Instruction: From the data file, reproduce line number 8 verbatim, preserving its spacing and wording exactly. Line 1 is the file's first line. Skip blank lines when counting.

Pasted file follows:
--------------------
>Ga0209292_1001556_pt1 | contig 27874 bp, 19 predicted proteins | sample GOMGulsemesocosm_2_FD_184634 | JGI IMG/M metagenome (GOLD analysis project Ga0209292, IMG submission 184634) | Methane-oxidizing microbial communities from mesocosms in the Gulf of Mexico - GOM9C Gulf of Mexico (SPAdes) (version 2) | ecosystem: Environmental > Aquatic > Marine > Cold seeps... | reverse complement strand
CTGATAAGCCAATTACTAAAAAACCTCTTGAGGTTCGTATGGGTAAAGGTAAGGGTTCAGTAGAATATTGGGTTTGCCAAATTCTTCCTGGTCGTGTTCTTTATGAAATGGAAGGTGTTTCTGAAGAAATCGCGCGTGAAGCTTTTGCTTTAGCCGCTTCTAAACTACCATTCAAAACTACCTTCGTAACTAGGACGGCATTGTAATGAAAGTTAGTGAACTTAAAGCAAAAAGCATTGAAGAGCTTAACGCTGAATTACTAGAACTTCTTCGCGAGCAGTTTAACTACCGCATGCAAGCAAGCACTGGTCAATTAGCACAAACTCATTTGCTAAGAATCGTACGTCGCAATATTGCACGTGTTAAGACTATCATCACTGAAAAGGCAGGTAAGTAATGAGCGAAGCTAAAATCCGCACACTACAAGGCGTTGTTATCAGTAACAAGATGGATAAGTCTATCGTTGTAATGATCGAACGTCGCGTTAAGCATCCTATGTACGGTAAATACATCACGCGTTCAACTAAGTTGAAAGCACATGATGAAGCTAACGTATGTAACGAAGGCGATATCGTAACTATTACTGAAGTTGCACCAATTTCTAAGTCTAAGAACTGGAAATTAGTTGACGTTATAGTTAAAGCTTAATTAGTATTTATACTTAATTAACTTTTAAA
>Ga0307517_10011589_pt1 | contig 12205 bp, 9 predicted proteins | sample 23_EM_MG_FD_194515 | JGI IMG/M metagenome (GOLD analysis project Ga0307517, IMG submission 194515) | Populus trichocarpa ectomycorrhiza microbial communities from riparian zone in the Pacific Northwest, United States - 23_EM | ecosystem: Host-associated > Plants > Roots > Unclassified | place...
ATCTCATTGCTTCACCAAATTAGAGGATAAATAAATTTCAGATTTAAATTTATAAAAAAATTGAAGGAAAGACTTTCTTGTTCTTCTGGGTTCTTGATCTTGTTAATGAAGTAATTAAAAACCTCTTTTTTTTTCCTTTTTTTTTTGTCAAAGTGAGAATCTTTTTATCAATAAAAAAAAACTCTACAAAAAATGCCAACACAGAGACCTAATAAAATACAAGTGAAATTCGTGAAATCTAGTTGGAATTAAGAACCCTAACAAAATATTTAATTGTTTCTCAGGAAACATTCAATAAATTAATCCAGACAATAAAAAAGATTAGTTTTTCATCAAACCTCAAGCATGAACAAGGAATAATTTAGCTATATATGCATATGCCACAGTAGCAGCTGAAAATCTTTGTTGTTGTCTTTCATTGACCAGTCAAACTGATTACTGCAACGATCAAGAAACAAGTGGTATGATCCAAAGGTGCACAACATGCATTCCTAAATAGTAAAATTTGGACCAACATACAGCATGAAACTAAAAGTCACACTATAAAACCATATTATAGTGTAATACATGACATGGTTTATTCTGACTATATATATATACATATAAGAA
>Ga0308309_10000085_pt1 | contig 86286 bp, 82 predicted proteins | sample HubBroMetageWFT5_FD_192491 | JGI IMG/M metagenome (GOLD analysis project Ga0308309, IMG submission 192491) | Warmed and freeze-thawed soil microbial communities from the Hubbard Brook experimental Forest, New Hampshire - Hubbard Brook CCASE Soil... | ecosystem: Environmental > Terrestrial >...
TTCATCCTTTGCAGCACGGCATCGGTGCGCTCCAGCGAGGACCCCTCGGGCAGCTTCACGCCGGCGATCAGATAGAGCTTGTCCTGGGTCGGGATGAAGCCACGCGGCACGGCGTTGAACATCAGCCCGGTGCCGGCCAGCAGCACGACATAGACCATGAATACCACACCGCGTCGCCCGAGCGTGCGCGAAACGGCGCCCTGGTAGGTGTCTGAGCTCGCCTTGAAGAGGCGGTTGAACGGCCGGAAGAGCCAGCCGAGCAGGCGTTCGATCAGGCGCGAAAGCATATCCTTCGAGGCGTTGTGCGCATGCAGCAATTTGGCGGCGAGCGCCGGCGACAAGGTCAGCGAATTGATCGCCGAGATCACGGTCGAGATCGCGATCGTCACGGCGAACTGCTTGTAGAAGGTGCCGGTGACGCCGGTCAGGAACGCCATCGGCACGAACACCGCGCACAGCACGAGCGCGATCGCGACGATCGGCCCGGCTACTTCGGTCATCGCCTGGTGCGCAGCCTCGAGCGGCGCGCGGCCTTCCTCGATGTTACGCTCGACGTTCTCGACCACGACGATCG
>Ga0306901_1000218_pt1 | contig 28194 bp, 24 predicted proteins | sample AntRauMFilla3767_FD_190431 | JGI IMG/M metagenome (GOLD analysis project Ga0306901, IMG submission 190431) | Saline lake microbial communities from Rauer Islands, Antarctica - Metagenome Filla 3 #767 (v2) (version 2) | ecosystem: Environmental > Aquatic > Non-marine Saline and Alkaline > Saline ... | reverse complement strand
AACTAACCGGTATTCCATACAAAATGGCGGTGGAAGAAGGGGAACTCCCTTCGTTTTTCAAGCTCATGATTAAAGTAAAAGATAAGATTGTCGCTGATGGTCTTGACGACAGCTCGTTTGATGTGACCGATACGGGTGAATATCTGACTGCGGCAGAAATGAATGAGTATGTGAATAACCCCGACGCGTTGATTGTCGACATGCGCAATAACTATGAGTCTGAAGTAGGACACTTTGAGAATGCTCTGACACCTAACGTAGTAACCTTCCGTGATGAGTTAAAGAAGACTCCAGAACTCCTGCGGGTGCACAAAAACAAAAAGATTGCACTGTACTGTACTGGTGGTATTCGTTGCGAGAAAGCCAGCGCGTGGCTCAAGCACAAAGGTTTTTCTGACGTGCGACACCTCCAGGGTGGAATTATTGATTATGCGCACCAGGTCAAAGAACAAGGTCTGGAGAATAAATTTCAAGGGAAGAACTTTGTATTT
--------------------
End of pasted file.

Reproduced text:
AACTAACCGGTATTCCATACAAAATGGCGGTGGAAGAAGGGGAACTCCCTTCGTTTTTCAAGCTCATGATTAAAGTAAAAGATAAGATTGTCGCTGATGGTCTTGACGACAGCTCGTTTGATGTGACCGATACGGGTGAATATCTGACTGCGGCAGAAATGAATGAGTATGTGAATAACCCCGACGCGTTGATTGTCGACATGCGCAATAACTATGAGTCTGAAGTAGGACACTTTGAGAATGCTCTGACACCTAACGTAGTAACCTTCCGTGATGAGTTAAAGAAGACTCCAGAACTCCTGCGGGTGCACAAAAACAAAAAGATTGCACTGTACTGTACTGGTGGTATTCGTTGCGAGAAAGCCAGCGCGTGGCTCAAGCACAAAGGTTTTTCTGACGTGCGACACCTCCAGGGTGGAATTATTGATTATGCGCACCAGGTCAAAGAACAAGGTCTGGAGAATAAATTTCAAGGGAAGAACTTTGTATTT